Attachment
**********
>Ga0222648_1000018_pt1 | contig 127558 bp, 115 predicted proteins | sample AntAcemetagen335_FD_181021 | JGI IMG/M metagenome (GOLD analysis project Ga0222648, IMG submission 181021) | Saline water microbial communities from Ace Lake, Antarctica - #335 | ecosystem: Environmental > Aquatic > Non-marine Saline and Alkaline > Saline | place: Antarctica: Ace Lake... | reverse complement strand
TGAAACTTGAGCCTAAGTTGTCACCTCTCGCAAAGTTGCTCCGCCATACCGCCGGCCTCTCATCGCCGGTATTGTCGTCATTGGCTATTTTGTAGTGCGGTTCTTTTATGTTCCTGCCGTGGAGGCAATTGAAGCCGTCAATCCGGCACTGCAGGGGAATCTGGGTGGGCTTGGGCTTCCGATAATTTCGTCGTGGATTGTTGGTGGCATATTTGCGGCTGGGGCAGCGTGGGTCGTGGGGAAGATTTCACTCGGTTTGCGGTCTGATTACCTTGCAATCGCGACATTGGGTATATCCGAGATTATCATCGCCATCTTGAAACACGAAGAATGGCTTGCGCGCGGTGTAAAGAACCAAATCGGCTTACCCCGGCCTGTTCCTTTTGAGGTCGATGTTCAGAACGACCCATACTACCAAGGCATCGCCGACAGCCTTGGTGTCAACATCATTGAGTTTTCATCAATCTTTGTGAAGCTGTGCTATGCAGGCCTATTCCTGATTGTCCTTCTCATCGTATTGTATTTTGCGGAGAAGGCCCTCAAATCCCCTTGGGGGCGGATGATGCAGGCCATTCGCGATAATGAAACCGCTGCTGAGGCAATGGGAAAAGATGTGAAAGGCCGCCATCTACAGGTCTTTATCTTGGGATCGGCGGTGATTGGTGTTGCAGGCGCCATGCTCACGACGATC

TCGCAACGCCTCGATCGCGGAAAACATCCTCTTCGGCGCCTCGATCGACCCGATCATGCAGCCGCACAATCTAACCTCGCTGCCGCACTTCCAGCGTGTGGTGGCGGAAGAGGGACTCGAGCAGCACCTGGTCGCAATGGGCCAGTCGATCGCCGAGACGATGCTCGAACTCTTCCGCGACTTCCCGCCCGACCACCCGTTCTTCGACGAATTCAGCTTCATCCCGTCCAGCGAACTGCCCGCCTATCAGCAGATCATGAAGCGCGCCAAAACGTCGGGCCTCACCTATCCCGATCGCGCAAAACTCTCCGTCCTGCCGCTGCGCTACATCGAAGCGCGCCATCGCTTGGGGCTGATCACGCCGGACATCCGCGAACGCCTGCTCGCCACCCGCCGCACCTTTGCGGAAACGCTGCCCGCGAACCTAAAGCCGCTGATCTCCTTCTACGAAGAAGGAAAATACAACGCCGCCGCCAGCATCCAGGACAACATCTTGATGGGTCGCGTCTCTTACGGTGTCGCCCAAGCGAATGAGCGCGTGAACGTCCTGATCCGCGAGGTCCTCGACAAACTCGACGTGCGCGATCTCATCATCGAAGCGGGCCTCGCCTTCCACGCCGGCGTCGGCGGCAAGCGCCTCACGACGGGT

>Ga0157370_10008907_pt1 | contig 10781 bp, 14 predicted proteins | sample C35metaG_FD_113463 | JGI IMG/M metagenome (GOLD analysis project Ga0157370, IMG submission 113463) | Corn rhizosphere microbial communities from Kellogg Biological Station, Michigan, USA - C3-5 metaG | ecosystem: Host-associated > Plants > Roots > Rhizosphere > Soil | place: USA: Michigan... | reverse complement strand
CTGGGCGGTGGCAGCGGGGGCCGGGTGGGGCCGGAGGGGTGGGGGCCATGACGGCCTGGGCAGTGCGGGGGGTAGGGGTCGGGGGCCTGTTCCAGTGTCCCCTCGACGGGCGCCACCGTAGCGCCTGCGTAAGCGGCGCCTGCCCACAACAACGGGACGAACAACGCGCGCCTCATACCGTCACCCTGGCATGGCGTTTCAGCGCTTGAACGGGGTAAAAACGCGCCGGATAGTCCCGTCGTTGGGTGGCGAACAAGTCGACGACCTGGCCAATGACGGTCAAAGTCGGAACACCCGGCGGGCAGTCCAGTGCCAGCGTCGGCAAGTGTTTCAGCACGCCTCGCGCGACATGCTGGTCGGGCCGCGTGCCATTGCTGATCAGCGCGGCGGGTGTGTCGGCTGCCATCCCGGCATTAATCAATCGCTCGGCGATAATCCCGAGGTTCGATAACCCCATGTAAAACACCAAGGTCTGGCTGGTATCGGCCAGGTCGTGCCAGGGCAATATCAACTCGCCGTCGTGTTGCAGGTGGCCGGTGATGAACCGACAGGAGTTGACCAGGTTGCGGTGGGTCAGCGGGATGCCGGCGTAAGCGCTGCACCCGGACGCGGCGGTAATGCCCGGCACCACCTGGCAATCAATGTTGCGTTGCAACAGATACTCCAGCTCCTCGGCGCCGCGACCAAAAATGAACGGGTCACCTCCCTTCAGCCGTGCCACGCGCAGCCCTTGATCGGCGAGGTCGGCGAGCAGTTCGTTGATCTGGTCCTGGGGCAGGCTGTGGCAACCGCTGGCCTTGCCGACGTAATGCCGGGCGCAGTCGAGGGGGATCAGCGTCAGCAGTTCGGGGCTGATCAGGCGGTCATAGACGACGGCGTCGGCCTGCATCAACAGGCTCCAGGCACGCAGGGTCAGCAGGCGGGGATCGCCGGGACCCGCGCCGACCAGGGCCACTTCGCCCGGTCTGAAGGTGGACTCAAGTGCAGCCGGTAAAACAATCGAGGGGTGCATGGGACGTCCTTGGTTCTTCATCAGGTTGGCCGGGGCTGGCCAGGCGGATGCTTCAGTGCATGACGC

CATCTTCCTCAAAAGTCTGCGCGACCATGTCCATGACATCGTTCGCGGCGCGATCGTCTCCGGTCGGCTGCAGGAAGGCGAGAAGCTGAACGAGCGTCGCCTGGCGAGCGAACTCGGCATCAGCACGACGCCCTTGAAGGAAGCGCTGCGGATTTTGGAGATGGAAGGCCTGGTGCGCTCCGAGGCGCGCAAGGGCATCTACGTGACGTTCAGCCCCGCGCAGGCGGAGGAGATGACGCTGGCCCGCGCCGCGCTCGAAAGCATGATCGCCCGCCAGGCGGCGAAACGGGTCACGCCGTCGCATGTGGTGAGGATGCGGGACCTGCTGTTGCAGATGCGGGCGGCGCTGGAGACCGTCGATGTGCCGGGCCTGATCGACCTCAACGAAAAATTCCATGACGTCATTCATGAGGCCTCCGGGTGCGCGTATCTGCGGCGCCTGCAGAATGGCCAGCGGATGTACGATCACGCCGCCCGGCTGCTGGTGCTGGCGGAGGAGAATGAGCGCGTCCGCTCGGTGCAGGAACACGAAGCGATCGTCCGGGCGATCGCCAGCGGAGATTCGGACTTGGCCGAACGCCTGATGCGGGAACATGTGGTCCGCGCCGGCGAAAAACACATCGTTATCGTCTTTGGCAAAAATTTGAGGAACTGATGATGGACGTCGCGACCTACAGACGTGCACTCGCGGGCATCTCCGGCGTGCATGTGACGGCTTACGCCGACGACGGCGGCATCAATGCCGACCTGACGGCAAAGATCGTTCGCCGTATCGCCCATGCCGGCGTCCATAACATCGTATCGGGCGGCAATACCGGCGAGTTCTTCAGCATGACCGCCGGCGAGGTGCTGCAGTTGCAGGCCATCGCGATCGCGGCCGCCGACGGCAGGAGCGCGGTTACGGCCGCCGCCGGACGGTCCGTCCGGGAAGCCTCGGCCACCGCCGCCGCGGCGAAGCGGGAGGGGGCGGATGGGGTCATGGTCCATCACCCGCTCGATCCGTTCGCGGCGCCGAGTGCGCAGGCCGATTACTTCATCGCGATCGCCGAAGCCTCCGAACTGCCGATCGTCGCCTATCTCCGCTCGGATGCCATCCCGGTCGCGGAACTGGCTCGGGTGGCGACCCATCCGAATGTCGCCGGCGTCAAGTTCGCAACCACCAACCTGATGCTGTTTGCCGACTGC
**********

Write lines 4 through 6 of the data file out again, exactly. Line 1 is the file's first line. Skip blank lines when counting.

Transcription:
>Ga0157370_10008907_pt1 | contig 10781 bp, 14 predicted proteins | sample C35metaG_FD_113463 | JGI IMG/M metagenome (GOLD analysis project Ga0157370, IMG submission 113463) | Corn rhizosphere microbial communities from Kellogg Biological Station, Michigan, USA - C3-5 metaG | ecosystem: Host-associated > Plants > Roots > Rhizosphere > Soil | place: USA: Michigan... | reverse complement strand
CTGGGCGGTGGCAGCGGGGGCCGGGTGGGGCCGGAGGGGTGGGGGCCATGACGGCCTGGGCAGTGCGGGGGGTAGGGGTCGGGGGCCTGTTCCAGTGTCCCCTCGACGGGCGCCACCGTAGCGCCTGCGTAAGCGGCGCCTGCCCACAACAACGGGACGAACAACGCGCGCCTCATACCGTCACCCTGGCATGGCGTTTCAGCGCTTGAACGGGGTAAAAACGCGCCGGATAGTCCCGTCGTTGGGTGGCGAACAAGTCGACGACCTGGCCAATGACGGTCAAAGTCGGAACACCCGGCGGGCAGTCCAGTGCCAGCGTCGGCAAGTGTTTCAGCACGCCTCGCGCGACATGCTGGTCGGGCCGCGTGCCATTGCTGATCAGCGCGGCGGGTGTGTCGGCTGCCATCCCGGCATTAATCAATCGCTCGGCGATAATCCCGAGGTTCGATAACCCCATGTAAAACACCAAGGTCTGGCTGGTATCGGCCAGGTCGTGCCAGGGCAATATCAACTCGCCGTCGTGTTGCAGGTGGCCGGTGATGAACCGACAGGAGTTGACCAGGTTGCGGTGGGTCAGCGGGATGCCGGCGTAAGCGCTGCACCCGGACGCGGCGGTAATGCCCGGCACCACCTGGCAATCAATGTTGCGTTGCAACAGATACTCCAGCTCCTCGGCGCCGCGACCAAAAATGAACGGGTCACCTCCCTTCAGCCGTGCCACGCGCAGCCCTTGATCGGCGAGGTCGGCGAGCAGTTCGTTGATCTGGTCCTGGGGCAGGCTGTGGCAACCGCTGGCCTTGCCGACGTAATGCCGGGCGCAGTCGAGGGGGATCAGCGTCAGCAGTTCGGGGCTGATCAGGCGGTCATAGACGACGGCGTCGGCCTGCATCAACAGGCTCCAGGCACGCAGGGTCAGCAGGCGGGGATCGCCGGGACCCGCGCCGACCAGGGCCACTTCGCCCGGTCTGAAGGTGGACTCAAGTGCAGCCGGTAAAACAATCGAGGGGTGCATGGGACGTCCTTGGTTCTTCATCAGGTTGGCCGGGGCTGGCCAGGCGGATGCTTCAGTGCATGACGC

CATCTTCCTCAAAAGTCTGCGCGACCATGTCCATGACATCGTTCGCGGCGCGATCGTCTCCGGTCGGCTGCAGGAAGGCGAGAAGCTGAACGAGCGTCGCCTGGCGAGCGAACTCGGCATCAGCACGACGCCCTTGAAGGAAGCGCTGCGGATTTTGGAGATGGAAGGCCTGGTGCGCTCCGAGGCGCGCAAGGGCATCTACGTGACGTTCAGCCCCGCGCAGGCGGAGGAGATGACGCTGGCCCGCGCCGCGCTCGAAAGCATGATCGCCCGCCAGGCGGCGAAACGGGTCACGCCGTCGCATGTGGTGAGGATGCGGGACCTGCTGTTGCAGATGCGGGCGGCGCTGGAGACCGTCGATGTGCCGGGCCTGATCGACCTCAACGAAAAATTCCATGACGTCATTCATGAGGCCTCCGGGTGCGCGTATCTGCGGCGCCTGCAGAATGGCCAGCGGATGTACGATCACGCCGCCCGGCTGCTGGTGCTGGCGGAGGAGAATGAGCGCGTCCGCTCGGTGCAGGAACACGAAGCGATCGTCCGGGCGATCGCCAGCGGAGATTCGGACTTGGCCGAACGCCTGATGCGGGAACATGTGGTCCGCGCCGGCGAAAAACACATCGTTATCGTCTTTGGCAAAAATTTGAGGAACTGATGATGGACGTCGCGACCTACAGACGTGCACTCGCGGGCATCTCCGGCGTGCATGTGACGGCTTACGCCGACGACGGCGGCATCAATGCCGACCTGACGGCAAAGATCGTTCGCCGTATCGCCCATGCCGGCGTCCATAACATCGTATCGGGCGGCAATACCGGCGAGTTCTTCAGCATGACCGCCGGCGAGGTGCTGCAGTTGCAGGCCATCGCGATCGCGGCCGCCGACGGCAGGAGCGCGGTTACGGCCGCCGCCGGACGGTCCGTCCGGGAAGCCTCGGCCACCGCCGCCGCGGCGAAGCGGGAGGGGGCGGATGGGGTCATGGTCCATCACCCGCTCGATCCGTTCGCGGCGCCGAGTGCGCAGGCCGATTACTTCATCGCGATCGCCGAAGCCTCCGAACTGCCGATCGTCGCCTATCTCCGCTCGGATGCCATCCCGGTCGCGGAACTGGCTCGGGTGGCGACCCATCCGAATGTCGCCGGCGTCAAGTTCGCAACCACCAACCTGATGCTGTTTGCCGACTGC